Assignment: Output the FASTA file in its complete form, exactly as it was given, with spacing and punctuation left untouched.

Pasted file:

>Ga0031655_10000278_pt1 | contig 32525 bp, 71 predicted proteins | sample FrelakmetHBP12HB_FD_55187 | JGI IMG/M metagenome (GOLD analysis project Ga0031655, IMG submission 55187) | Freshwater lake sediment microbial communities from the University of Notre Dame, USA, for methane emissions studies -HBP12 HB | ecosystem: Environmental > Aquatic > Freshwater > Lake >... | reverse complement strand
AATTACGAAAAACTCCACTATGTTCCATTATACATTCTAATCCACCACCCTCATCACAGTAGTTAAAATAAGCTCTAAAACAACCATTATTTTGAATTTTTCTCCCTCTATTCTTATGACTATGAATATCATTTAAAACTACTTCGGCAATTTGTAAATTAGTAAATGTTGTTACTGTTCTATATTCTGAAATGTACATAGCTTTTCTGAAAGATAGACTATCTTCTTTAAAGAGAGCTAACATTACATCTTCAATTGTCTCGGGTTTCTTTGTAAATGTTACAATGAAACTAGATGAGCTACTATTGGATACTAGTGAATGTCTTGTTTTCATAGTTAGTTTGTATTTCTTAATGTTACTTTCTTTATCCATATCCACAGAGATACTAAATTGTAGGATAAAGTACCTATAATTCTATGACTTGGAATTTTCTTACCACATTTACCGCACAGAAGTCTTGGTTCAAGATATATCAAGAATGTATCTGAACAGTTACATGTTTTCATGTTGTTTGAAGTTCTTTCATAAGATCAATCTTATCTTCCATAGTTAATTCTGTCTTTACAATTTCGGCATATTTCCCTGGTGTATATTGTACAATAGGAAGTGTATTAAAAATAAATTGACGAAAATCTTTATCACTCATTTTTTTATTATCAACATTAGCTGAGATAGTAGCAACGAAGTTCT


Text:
>Ga0031655_10000278_pt1 | contig 32525 bp, 71 predicted proteins | sample FrelakmetHBP12HB_FD_55187 | JGI IMG/M metagenome (GOLD analysis project Ga0031655, IMG submission 55187) | Freshwater lake sediment microbial communities from the University of Notre Dame, USA, for methane emissions studies -HBP12 HB | ecosystem: Environmental > Aquatic > Freshwater > Lake >... | reverse complement strand
AATTACGAAAAACTCCACTATGTTCCATTATACATTCTAATCCACCACCCTCATCACAGTAGTTAAAATAAGCTCTAAAACAACCATTATTTTGAATTTTTCTCCCTCTATTCTTATGACTATGAATATCATTTAAAACTACTTCGGCAATTTGTAAATTAGTAAATGTTGTTACTGTTCTATATTCTGAAATGTACATAGCTTTTCTGAAAGATAGACTATCTTCTTTAAAGAGAGCTAACATTACATCTTCAATTGTCTCGGGTTTCTTTGTAAATGTTACAATGAAACTAGATGAGCTACTATTGGATACTAGTGAATGTCTTGTTTTCATAGTTAGTTTGTATTTCTTAATGTTACTTTCTTTATCCATATCCACAGAGATACTAAATTGTAGGATAAAGTACCTATAATTCTATGACTTGGAATTTTCTTACCACATTTACCGCACAGAAGTCTTGGTTCAAGATATATCAAGAATGTATCTGAACAGTTACATGTTTTCATGTTGTTTGAAGTTCTTTCATAAGATCAATCTTATCTTCCATAGTTAATTCTGTCTTTACAATTTCGGCATATTTCCCTGGTGTATATTGTACAATAGGAAGTGTATTAAAAATAAATTGACGAAAATCTTTATCACTCATTTTTTTATTATCAACATTAGCTGAGATAGTAGCAACGAAGTTCT